1. The decision of the wise. Those who know what it is best to do will join themselves, not to the cause of the man who has forsaken God and whom he has forsaken—the party of Saul, but to the side of him who serves God and whom he helps—the party of David. He whom "his God helpeth" is the champion to whom we should attach ourselves and our interests.

2. The invocation of the wise. "Peace, peace be unto thee and… unto thine helpers." The thoughtless and "shallow-hearted' may wish for their friends the cup of pleasure, or a sceptre of power, or a wreath of glory; the wiser heart desires peace. There is no blessing so true, profound, abiding, as peace of mind, rest of heart, stillness of soul in God. 3 And this is the acquisition of the wise. "Peace be unto thee,... for thy God helpeth thee." If God be the Helper of our soul, as he is ready to be, as he will be to those who earnestly and perseveringly seek his aid; if he grant the helpful influence of his illumining, renewing, sanctifying, comforting Spirit, there will be peace, "great peace"—the "peace which passeth understanding," the peace of Christ himself (John 14:27).—C.

1Ch 12:23-31, 1 Chronicles 12:33-40.-Joy in (the) Israel (of God).

A right joyous scene was that described in the concluding verses of this chapter, Never, probably, in the three and thirty years of his subsequent life did David sit down to his table in the royal palace at Jerusalem with so much gladness of heart as he did this day at Hebron. Never, probably, did the thousands of Israel gather at such a jubilant assembly as when they met "to make David king," and were with him "three days eating and drinking" (1 Chronicles 12:38, 1 Chronicles 12:39). The event justified their joy. They had every promise of national peace, prosperity, security. They were on the eve of a new era, in which their race would take a position and enjoy a heritage to which it had long looked forward, which had been long delayed, but which should now meet and crown their brightest hopes. They had four elements of strength; four sources, therefore, of satisfaction.

1. Large numbers. (1 Chronicles 12:24-37.) "Six thousand eight hundred; seven thousand one hundred," etc.—in all more than three hundred and thirty thousand.

2. Discipline and equipment. The bands were "ready armed" (1 Chronicles 12:23, 1Ch 12:24, 1 Chronicles 12:37, 1 Chronicles 12:38); many were "mighty men of valour" (1 Chronicles 12:30); many were "expert in war" (1Ch 12:33, 1 Chronicles 12:35, 1 Chronicles 12:36).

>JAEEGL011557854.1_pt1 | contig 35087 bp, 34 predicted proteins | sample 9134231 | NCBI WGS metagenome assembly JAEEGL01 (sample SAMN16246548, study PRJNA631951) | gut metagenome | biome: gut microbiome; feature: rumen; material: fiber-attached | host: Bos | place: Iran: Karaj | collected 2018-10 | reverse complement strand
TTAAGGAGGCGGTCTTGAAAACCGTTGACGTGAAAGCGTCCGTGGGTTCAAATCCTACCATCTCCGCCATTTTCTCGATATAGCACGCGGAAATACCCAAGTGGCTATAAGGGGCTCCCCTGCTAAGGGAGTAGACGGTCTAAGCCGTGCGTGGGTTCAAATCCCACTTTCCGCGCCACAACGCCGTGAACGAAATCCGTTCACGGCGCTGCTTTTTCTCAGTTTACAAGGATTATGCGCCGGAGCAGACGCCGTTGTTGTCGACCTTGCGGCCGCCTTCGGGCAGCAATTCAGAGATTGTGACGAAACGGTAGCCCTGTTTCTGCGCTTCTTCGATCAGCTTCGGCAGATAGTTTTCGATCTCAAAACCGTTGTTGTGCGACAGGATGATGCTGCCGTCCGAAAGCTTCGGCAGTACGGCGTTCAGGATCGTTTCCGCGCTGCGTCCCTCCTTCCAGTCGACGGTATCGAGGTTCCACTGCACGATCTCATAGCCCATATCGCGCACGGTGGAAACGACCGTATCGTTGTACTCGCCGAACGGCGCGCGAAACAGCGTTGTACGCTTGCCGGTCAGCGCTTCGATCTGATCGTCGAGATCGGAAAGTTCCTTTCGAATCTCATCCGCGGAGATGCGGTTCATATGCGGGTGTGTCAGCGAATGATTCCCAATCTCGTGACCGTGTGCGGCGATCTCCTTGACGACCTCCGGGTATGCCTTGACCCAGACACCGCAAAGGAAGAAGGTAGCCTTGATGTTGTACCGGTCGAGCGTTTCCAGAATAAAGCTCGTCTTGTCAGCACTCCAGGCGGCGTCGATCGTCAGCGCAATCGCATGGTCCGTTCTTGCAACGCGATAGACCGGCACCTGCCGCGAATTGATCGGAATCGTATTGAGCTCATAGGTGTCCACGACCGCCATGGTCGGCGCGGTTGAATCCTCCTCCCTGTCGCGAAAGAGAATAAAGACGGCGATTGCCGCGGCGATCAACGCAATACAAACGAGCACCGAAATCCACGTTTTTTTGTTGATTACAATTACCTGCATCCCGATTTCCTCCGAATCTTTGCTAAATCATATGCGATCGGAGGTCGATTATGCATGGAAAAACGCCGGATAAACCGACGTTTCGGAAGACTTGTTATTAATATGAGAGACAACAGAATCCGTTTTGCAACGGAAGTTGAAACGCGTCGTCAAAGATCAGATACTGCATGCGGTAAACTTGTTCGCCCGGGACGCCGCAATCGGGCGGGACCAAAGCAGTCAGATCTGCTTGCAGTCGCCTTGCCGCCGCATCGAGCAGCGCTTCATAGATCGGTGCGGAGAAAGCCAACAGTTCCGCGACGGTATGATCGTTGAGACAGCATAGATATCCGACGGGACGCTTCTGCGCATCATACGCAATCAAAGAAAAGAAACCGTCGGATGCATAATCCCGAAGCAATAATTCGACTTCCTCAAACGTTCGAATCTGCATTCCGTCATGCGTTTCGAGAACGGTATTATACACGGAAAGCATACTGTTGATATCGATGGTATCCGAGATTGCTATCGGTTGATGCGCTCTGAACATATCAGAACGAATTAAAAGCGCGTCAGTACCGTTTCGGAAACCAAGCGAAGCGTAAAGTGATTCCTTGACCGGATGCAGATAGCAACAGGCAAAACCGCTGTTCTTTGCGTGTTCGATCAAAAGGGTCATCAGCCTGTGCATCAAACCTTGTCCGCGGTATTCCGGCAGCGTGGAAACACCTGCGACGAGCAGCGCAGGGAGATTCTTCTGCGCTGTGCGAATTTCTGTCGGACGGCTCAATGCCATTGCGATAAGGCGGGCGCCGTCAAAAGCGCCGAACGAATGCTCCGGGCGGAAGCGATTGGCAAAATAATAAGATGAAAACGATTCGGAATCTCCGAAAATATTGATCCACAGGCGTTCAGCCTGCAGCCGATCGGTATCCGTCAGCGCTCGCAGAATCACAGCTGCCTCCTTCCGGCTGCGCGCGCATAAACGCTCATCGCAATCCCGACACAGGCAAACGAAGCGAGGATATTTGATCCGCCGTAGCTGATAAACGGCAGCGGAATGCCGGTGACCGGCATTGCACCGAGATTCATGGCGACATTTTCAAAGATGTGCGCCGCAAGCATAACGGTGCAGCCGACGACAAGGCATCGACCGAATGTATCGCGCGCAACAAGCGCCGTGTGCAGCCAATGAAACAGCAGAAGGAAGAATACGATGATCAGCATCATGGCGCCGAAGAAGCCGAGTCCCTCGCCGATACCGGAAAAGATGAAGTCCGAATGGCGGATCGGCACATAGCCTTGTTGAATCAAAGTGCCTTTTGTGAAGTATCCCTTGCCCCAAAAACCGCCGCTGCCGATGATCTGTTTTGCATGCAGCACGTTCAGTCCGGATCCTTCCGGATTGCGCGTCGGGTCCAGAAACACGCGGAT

3. Enthusiasm. "They were not of double heart;" they were undivided, single- minded, thorough (1 Chronicles 12:33, 1 Chronicles 12:38).

4. Wisdom. For they were doing the right thing for their country's we] fare; they were acting "according to the word of the Lord" (1 Chronicles 12:23). Here was the strongest of all reasons for congratulation and joy, the surest pledge of national prosperity. That there may be "joy in the Israel of God," in the Christian Church, that there may be a sense of assured victory and of security, there need be these four elements of strength; they are all of value, though not of equal worth.

I. THERE IS STRENGTH IN NUMBERS IN THE CAUSE OF CHRIST. A great multitude of men may be of very little account; a miscellaneous assembly is not an army. Nevertheless, it is better that the people of the Lord should be counted by thousands rather than by hundreds. There is more heart to praise God when the church is filled than when it is scantily attended. Many labourers are better than few in the harvest-field of Christian toil (Matthew 9:37, Matthew 9:38).

II. THERE IS GREATER STRENGTH IN DISCIPLINE AND CONSEQUENT PREPAREDNESS. Ten men well armed and "expert in war" will do more than ten times their number unarmed or ill armed and without knowledge of the way to strike; this is true in moral as well as in material contests, in Christian effort as well as in the "science of war." Christ has need, not only of those who, untrained, do the best they can at the moment, but of those also who, by careful discipline of mind and heart, have "bought up the opportunity," and can do well—can speak nobly, can devise skilfully, can execute admirably in the day of conflict.

III. THERE IS EQUAL STRENGTH IN ENTHUSIASM. Not to "have a heart and a heart", but to be of one undivided mind, one fixed, ardent, resolute soul; to be fired by an earnest purpose; to be eager for the work; to be inspired by an impelling, exalting devotion to the great King;—this is the source of power; this will carry everything before it. And yet is there one other element of more essential moment still.

IV. THE GREATEST SOURCE OF STRENGTH AND SECURITY IS IN A WISE OBEDIENCE, Everything will fail, however large the number, careful the culture, fervent the spirit, if there be not the "doing of the will of the Father who is in heaven"—if the commandment of Christ be disregarded. "Should it be according to his mind," it will be well; otherwise the brightest hopes will disappear in the darkness. In all our projects, methods, enterprises for the extension of his kingdom, we must proceed "according to the Word of the Lord" (1 Chronicles 12:23). Then will the issue be like that at Hebron on this gladsome occasion. We do not feast now as then, "three days eating and drinking," but we have, or may have, our joyous times, when the work and the will of the Lord are done, when a sense of unity and security is in the soul, and we look forward to a bright and victorious future in the service of the Son of David.—C.